The Skill of Doing Hard Things
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I dropped some cheques off with our landlord today. He ran for most of his life (he’s in his 80s now) and still works out regularly. Hard! I asked about his resting heart rate because this guy used to clock out at an impressive 40 beats per minute. Larry (The Landlord) would want me to tell you that he measured this first thing in the morning—right after waking up.
Our talk wandered into training—and eventually—grit. He has a tough mindset and loves to grind. For him, that’s part of the value of the workout. It got me thinking about how we perceive exercise and mental toughness.
The most progressive—and successful—athletic coaches I know have pushed boundaries in terms of what they take away from standard workouts. So, while true grit is required, it’s periodic; not something that is required 24/7. I brought this up to Larry and he said something interesting: “I know that I would have had more success if I’d followed a structured regimen. But I preferred to work hard. It was fun for me.” What he was really telling me is that he enjoyed grinding so much that he actually said no to improving performance in order to say yes to the experience.
Larry’s work ethic was volitional. And that’s the difference. He didn’t grind because someone else told him to or because he wanted to burn calories; he did so primarily because it made his 40 BPM heart sing. I’m not suggesting you mimic Larry. But I do think it’s worth asking where you could choose to push your boundaries just a little more. And where you might like it.
In Angela Duckworth’s book, Grit, she cites a 1940 Harvard study that had 130 young males run on a treadmill for five minutes. But the pace and angle were designed to have the average man quit at four (or less). She uses this as an example of not quitting too far away from your true limits. Eventually, you reach a limit. However, your ability to get ever closer to that limit is a trainable skill. It’s not that talent isn’t helpful; it’s just less important than grit.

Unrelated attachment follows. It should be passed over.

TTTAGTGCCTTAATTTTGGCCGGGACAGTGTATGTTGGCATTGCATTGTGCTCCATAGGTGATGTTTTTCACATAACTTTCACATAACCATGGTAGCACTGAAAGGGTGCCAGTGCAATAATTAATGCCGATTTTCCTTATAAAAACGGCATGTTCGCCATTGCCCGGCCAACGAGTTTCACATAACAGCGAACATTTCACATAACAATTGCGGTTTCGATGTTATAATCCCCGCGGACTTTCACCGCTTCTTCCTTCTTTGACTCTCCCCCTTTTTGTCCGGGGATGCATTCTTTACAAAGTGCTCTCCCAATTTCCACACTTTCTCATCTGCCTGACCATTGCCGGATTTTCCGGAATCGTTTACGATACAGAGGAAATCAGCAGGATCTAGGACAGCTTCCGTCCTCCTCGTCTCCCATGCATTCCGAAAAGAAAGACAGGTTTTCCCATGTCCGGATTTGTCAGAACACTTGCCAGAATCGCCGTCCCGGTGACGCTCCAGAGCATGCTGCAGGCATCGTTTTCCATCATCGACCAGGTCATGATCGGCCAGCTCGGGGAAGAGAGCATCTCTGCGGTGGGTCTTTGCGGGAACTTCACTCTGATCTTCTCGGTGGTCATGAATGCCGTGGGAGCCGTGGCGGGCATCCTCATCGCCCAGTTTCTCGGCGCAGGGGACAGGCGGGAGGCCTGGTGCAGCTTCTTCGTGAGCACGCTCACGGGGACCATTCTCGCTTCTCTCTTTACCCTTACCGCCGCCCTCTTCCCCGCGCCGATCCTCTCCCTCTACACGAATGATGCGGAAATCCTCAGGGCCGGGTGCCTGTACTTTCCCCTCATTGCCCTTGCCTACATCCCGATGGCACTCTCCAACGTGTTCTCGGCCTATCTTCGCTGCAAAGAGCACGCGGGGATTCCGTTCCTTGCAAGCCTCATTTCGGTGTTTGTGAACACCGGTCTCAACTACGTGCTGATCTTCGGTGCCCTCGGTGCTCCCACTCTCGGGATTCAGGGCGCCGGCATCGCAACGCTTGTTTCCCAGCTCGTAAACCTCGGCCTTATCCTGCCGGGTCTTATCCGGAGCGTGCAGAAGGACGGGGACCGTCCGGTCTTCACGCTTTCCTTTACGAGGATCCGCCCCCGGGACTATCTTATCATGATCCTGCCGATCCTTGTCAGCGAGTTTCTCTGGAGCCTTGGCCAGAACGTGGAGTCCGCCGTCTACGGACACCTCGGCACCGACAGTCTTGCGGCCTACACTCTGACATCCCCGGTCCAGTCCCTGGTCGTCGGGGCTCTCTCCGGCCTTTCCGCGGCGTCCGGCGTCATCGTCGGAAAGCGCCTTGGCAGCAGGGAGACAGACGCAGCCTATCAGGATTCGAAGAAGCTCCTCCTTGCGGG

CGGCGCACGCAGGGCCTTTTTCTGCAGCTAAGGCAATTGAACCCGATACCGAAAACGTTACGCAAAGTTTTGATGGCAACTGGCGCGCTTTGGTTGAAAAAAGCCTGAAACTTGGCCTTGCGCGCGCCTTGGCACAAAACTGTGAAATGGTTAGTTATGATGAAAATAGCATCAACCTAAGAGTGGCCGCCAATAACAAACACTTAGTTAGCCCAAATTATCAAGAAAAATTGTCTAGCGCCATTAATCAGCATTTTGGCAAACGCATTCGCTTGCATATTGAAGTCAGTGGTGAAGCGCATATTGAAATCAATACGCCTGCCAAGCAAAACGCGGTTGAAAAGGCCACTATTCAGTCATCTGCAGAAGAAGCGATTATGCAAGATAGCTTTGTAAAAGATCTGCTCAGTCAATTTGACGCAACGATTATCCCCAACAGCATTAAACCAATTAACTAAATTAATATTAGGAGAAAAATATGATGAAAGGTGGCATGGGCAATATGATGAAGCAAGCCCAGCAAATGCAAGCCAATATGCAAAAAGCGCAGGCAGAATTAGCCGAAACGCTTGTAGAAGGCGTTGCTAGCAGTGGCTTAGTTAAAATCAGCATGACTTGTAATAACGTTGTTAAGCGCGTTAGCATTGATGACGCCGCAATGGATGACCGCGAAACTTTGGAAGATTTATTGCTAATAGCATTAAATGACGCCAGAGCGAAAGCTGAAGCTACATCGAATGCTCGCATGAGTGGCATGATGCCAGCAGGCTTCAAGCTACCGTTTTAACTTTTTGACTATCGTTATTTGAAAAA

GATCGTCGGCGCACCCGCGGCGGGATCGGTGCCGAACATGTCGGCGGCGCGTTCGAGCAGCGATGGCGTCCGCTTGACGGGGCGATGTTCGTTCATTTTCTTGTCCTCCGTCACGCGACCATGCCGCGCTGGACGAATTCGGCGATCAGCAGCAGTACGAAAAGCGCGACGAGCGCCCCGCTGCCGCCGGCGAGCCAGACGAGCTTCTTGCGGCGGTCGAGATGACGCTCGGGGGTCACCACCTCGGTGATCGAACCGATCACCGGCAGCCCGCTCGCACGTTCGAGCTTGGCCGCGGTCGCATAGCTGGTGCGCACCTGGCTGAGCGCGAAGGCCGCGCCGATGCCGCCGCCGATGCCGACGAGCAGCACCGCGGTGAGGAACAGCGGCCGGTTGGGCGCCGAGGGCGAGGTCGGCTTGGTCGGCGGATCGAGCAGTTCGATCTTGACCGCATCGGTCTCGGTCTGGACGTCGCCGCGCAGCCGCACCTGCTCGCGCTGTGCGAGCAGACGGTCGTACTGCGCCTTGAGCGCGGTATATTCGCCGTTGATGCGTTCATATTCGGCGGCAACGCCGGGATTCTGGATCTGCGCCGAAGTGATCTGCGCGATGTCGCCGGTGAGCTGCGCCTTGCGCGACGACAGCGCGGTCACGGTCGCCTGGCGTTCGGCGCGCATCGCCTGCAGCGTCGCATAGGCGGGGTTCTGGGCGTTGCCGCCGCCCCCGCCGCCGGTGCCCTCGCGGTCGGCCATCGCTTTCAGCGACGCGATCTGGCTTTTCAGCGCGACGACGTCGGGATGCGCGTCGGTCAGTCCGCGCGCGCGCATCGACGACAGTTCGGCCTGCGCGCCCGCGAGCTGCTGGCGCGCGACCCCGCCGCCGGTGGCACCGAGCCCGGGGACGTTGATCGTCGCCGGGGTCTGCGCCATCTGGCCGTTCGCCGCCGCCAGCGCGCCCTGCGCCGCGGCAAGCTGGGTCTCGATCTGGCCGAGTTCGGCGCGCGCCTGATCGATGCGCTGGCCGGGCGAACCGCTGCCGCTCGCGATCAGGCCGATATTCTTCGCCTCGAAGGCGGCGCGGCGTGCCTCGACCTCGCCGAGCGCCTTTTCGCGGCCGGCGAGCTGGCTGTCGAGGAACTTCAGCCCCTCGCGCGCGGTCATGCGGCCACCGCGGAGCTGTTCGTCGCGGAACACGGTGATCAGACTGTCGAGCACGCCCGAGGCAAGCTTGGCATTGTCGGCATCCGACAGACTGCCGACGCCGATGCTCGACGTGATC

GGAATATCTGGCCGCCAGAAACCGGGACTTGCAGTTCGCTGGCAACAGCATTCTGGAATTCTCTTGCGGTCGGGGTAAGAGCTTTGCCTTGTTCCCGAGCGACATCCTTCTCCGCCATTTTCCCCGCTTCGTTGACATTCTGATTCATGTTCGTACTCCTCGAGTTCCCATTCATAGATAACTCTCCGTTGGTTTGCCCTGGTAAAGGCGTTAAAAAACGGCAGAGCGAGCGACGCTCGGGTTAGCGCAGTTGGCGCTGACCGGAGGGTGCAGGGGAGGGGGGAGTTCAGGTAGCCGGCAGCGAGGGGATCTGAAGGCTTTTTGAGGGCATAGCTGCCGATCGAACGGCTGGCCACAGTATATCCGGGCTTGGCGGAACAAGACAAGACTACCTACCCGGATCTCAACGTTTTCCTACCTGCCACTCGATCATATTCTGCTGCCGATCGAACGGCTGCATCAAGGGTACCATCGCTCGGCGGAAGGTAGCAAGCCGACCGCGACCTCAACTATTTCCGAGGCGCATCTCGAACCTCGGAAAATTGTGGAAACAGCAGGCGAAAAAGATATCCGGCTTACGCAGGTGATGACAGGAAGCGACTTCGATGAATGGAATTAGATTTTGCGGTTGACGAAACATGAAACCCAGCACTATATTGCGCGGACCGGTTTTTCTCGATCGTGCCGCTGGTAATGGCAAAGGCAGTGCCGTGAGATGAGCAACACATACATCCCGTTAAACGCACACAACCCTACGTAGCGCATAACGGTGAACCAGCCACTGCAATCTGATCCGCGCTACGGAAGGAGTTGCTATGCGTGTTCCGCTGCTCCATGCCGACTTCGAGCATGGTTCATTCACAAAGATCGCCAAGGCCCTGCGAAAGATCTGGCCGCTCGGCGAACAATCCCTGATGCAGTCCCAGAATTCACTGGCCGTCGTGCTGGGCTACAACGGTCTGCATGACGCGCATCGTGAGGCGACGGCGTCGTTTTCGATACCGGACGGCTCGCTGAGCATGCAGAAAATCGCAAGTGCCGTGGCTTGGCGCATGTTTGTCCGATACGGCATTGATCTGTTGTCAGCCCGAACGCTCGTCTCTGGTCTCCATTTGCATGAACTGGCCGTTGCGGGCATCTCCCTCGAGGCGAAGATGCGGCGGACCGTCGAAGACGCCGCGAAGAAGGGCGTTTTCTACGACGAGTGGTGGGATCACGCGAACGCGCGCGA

For years, I’ve been banging the drum about how exercise doesn’t need to be a suffer-fest. Yes, you have to feel uncomfortable. That part is non-negotiable because it produces mental and physical adaptations. However, that feeling is wildly different from exercise truly sucking. The reason is simply that you adapt. For a lot of people, entering into a gym is an act of courage. So, a beginner might stretch their boundaries simply by showing up. That mental strength doesn’t stay in the same place, though. In time, it shifts to the workouts themselves. And it grows from there.
Want to see grit? Check this out. This is a friend’s son in competition. He demonstrates a level of poise and mental toughness that I believe that anyone would be proud to claim. The kid didn’t do something impossible. Instead, he took what he had—and stretched it to the limit in a moment that mattered.
One of the things that I love about exercise is that it is a low-stakes way to practice the skill of grit. It’s not life or death. It’s not even the playoffs. So, when you do a little bit more, you’re choosing to flex your resilience muscles—along with your literal ones. Your capacity to do hard things doesn’t need to be cranked on. In fact, it’s more responsive when you gently stretch it. The skill is doing this consistently.
I have a bit of a challenge for you: take note of the next time you come up against a tough moment in a workout, really pay attention. Notice what signals are telling you that it’s time to stop. Listen to that language. See what you notice. And if you feel like it, you can, like Larry, choose to go a little farther.
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